We purchased our first goslings in the spring of 2015. We got these babies with the plan being to raise them to adulthood and use them for our breeding stock the following year. But first, we had to raise these cute little fluff balls to adults. So this is our story about our experience brooding goslings for the first time.
Our First Time Brooding Goslings
At the Feed Store:
I still remember calling every day the week the goslings were supposed to arrive at the feed store. We were beyond excited that one of the feed stores in our area was going to be getting goslings. Not knowing what breeds would be available, since it was “Hatchery’s Choice”, we decided to familiarize ourselves with all the goose breeds. We researched and ranked all the basic goose breeds by our preferences and made a plan. When we arrived the plan was 6, but by the time we left the store…the number went up… to 10….Oops. :O We probably would have bought all the geese that were there, but at $15 each, we refrained.
We were told the breeds were Toulouse and Embden. Our preferred choices- Yay! We bought 6 Embdens & 4 Toulouse. BUT just to go ahead and break the bad news now…. those Toulouse goslings ended up being Chinese goslings. The one breed we REALLY didn’t want. 🙂
I drove the goslings and kids back home and Evan went back to work. [That’s right. My husband took time off work to meet us at the store to buy our new goslings. It felt a little bit weird to be so excited about some baby birds, but we were both so giddy about it. 🙂 ] When we got home I set the new goslings up in our brooder- in the spare bathroom’s bathtub. They were soooo cute! The boys and I spent a lot of time with them those first few days.
We kept them inside the bathroom for about 10 days and then the cuteness began to wear off. They were quickly out growing our tub and with too many birds in a small space, we couldn’t seem to change the bedding fast enough. We built a bigger brooder in the basement to move them downstairs. Around this time, we also made the purchase of a DropCam to check in on them regularly. We got it to use as a [human] baby monitor, but the only babies it ended up monitoring for a while were of the poultry variety. 😀
About Brooding Goslings
Geese need to be brooded (kept warm & dry) until they are fully feathered at around 9 weeks. [Just for reference, chickens & ducks are around 6 weeks.] Geese usually stop needing heat around 6 weeks, but they need to continue to stay dry until their feathers are fully in- to cover their down. It is very easy for too much water to get in their fluffy down feathers and cause sickness and death.
Now maybe your wondering how on earth wild birds have their little fluff balls out on the water?? It’s because the mother has a special oil gland that she uses to coat her own feathers to keep waterproof and she coats her babies in it as well. That’s why ducks and geese need to preen themselves- not just to keep clean, but also to spread the oil around. So the mother bird can use her oil on her babies until they develop their own oil glands. So without an oil gland, we have to be careful to not get our hand raised goslings wet.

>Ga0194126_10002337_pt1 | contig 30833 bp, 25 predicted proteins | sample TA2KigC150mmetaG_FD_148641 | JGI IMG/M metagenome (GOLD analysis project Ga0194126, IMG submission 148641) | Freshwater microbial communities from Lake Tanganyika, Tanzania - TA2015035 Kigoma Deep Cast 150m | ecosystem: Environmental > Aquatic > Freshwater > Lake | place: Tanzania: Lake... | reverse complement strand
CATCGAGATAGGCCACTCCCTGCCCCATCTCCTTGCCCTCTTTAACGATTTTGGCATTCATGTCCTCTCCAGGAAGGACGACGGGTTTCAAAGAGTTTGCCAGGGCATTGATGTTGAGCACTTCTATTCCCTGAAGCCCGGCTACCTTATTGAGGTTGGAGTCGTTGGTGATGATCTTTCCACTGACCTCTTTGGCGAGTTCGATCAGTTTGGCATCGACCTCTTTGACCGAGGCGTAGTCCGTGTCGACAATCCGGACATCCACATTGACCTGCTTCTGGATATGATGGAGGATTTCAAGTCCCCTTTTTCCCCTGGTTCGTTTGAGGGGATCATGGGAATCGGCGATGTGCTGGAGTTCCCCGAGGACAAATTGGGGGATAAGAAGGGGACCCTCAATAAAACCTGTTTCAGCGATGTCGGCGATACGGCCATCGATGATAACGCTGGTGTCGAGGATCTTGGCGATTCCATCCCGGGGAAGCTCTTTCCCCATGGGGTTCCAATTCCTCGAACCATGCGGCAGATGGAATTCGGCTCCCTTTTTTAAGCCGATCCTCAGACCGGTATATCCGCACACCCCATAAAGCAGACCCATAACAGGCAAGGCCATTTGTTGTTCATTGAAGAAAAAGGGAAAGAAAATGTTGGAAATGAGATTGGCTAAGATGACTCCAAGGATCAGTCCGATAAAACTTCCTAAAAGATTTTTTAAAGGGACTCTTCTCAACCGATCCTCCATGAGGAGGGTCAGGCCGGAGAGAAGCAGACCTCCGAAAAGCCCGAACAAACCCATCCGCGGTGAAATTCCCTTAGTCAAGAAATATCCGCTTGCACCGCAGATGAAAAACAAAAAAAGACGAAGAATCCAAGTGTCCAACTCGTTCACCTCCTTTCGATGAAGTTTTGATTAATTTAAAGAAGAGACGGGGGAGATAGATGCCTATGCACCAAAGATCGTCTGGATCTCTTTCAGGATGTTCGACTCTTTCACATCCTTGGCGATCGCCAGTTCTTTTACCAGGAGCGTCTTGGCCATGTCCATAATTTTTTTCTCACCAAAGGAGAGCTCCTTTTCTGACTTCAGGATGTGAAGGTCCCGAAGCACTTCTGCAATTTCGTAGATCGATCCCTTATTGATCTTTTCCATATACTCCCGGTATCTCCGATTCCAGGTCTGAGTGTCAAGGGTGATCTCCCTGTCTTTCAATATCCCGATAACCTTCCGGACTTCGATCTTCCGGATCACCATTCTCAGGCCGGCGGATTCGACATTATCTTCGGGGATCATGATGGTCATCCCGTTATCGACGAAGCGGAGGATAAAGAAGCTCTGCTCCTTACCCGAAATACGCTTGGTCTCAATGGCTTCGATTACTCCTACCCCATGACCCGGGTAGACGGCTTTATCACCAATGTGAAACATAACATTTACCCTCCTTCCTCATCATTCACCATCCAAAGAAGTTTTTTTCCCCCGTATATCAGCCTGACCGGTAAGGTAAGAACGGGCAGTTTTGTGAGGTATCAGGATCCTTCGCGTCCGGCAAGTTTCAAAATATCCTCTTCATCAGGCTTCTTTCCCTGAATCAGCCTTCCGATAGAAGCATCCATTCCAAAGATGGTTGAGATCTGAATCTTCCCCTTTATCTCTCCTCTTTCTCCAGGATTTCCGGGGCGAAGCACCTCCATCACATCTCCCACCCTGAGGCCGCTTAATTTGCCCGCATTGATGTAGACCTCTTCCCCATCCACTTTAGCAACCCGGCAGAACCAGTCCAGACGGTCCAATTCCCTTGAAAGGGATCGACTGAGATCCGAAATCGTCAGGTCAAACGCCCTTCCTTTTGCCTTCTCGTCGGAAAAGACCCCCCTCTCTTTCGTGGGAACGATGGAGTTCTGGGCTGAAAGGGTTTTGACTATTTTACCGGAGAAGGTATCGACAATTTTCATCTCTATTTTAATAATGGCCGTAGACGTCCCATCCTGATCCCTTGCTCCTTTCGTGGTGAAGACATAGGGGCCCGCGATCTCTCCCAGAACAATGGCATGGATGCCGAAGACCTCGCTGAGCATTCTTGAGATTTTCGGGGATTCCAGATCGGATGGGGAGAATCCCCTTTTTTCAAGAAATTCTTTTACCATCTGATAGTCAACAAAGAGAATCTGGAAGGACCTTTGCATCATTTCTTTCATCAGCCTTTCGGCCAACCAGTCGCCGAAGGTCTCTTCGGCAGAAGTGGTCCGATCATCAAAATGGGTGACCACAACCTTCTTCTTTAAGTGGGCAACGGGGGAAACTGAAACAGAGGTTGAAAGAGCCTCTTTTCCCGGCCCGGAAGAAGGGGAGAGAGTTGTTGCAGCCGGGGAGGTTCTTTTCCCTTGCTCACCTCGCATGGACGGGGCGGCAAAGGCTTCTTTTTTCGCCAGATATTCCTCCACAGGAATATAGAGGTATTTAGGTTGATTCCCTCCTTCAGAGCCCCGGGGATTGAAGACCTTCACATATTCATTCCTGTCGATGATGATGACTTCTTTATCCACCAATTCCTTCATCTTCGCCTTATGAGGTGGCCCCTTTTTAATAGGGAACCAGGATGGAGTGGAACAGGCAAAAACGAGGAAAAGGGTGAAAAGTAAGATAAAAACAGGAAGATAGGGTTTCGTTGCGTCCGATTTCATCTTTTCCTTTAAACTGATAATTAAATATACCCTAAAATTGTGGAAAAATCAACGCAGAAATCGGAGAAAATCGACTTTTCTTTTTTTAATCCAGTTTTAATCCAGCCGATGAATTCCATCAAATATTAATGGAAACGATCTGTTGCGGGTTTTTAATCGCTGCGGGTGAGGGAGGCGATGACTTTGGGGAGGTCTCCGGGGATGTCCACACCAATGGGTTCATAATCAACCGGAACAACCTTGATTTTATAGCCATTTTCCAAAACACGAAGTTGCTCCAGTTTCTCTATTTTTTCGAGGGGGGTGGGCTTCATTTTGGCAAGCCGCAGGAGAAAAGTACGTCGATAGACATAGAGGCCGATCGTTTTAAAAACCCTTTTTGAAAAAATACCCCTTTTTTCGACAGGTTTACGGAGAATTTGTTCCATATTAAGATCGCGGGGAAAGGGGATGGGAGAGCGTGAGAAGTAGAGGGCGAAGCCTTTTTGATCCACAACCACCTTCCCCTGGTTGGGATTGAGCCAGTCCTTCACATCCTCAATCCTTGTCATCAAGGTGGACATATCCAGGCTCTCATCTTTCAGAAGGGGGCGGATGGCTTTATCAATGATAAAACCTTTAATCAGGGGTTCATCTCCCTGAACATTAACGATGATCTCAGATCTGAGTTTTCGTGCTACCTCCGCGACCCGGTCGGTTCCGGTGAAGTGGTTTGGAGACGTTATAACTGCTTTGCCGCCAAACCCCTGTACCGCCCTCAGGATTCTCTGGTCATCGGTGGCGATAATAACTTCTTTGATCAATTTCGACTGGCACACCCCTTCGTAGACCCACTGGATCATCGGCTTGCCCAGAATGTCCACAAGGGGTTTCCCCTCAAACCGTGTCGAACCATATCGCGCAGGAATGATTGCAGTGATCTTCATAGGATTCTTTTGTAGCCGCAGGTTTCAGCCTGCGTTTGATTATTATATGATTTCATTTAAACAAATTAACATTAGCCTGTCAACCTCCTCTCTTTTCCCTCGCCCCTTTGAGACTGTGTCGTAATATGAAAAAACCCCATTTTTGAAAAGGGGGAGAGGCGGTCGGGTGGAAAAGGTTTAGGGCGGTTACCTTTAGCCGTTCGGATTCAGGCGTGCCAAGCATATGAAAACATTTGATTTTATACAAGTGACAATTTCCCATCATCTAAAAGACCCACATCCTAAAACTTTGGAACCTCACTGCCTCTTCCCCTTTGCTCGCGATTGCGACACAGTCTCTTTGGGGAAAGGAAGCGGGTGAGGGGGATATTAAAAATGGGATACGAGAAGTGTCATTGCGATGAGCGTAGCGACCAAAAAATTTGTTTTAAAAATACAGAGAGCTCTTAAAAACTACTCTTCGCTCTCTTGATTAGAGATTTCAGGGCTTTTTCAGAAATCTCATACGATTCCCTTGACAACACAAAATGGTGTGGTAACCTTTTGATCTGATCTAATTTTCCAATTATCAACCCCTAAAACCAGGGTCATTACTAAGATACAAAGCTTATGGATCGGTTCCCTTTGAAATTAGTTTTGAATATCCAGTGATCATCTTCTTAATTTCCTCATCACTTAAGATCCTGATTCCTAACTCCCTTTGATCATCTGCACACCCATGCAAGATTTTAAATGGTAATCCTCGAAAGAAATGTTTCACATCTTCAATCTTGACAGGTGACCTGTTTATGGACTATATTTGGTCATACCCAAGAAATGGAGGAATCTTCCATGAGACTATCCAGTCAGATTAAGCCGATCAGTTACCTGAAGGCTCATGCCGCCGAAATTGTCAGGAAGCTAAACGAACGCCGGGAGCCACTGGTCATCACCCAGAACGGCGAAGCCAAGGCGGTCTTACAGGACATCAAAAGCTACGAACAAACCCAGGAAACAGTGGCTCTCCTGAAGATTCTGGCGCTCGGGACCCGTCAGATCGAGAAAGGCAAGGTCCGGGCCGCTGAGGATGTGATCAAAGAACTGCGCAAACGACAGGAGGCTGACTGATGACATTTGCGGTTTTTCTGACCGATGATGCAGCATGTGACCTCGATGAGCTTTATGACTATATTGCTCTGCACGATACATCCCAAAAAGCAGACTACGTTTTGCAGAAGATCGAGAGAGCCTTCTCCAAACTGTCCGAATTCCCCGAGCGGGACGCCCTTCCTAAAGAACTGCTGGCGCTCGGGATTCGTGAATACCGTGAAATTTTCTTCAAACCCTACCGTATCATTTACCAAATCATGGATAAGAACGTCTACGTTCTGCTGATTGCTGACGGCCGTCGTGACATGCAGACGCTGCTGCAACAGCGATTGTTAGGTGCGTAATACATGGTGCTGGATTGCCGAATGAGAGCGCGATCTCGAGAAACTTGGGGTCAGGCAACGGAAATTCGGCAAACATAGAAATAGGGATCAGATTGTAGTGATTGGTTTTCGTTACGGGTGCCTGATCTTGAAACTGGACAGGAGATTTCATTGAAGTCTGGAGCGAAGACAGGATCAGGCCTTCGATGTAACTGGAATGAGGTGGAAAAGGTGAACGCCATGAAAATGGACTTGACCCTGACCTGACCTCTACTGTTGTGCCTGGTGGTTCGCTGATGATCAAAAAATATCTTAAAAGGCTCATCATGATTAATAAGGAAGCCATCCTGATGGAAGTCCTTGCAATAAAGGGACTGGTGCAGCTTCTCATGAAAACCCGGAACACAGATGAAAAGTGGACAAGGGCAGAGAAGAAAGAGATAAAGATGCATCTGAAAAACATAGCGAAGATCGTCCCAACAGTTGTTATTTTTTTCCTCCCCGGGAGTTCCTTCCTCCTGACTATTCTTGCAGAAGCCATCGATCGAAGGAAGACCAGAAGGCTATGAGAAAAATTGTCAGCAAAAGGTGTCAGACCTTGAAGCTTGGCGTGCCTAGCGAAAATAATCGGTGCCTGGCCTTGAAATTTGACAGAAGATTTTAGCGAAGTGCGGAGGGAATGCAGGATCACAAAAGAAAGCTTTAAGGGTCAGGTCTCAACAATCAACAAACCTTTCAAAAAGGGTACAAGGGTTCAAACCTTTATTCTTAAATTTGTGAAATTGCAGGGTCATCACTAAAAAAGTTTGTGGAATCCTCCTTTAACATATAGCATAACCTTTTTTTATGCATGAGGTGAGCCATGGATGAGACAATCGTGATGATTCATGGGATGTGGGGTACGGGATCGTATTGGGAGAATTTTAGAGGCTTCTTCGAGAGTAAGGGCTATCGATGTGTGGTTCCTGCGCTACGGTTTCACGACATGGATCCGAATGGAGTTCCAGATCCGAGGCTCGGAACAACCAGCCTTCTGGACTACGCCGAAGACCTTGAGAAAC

Moving The Goslings Outside:
At 6 weeks, they out grew their brooder again and we had to build the goslings an even bigger brooding area. This time the location was right outside the basement door on the concrete walkway against the side of the house. They didn’t require the heat lamps anymore, but we still needed to keep them dry. We affectionately called this new brooder/house- The Goose Shack. It was made from scrap wood/pallets and covered with a tarp. Since we only needed to keep them protected for a little longer we made due with this ramshackle house.
We didn’t even bother cutting the boards to fit- it was that temporary…. And we’re that classy. 🙂
On nice days, we would take the goslings out and let them graze. We have a portable electric netting fence that we would move around the yard. It was amazing to see how quickly they took to grazing and how much grass they could eat. They love their corn, but their hearts longed to be eating grass.
After the goslings were fully feathered, we could basically leave them outside without a shelter during the year. The only exceptions are in dead of winter or heat of summer they might need a three- sided shelter to protect them from wind/sun & when they are nesting in the Spring. Otherwise, they are basically giant down jackets walking around out there, that can play in the water to cool off. 🙂 Thankfully, since we are in Zone 6, the winters and summers aren’t generally too severe for our birds.
So this was our experience brooding our first batch of goslings. Brooding these goslings on a shoestring with limited facilities was not very fun, but it does give us hope that these geese will do this brooding work themselves when they have babies. Cause the reality is…we don’t really want to do it again. 🙂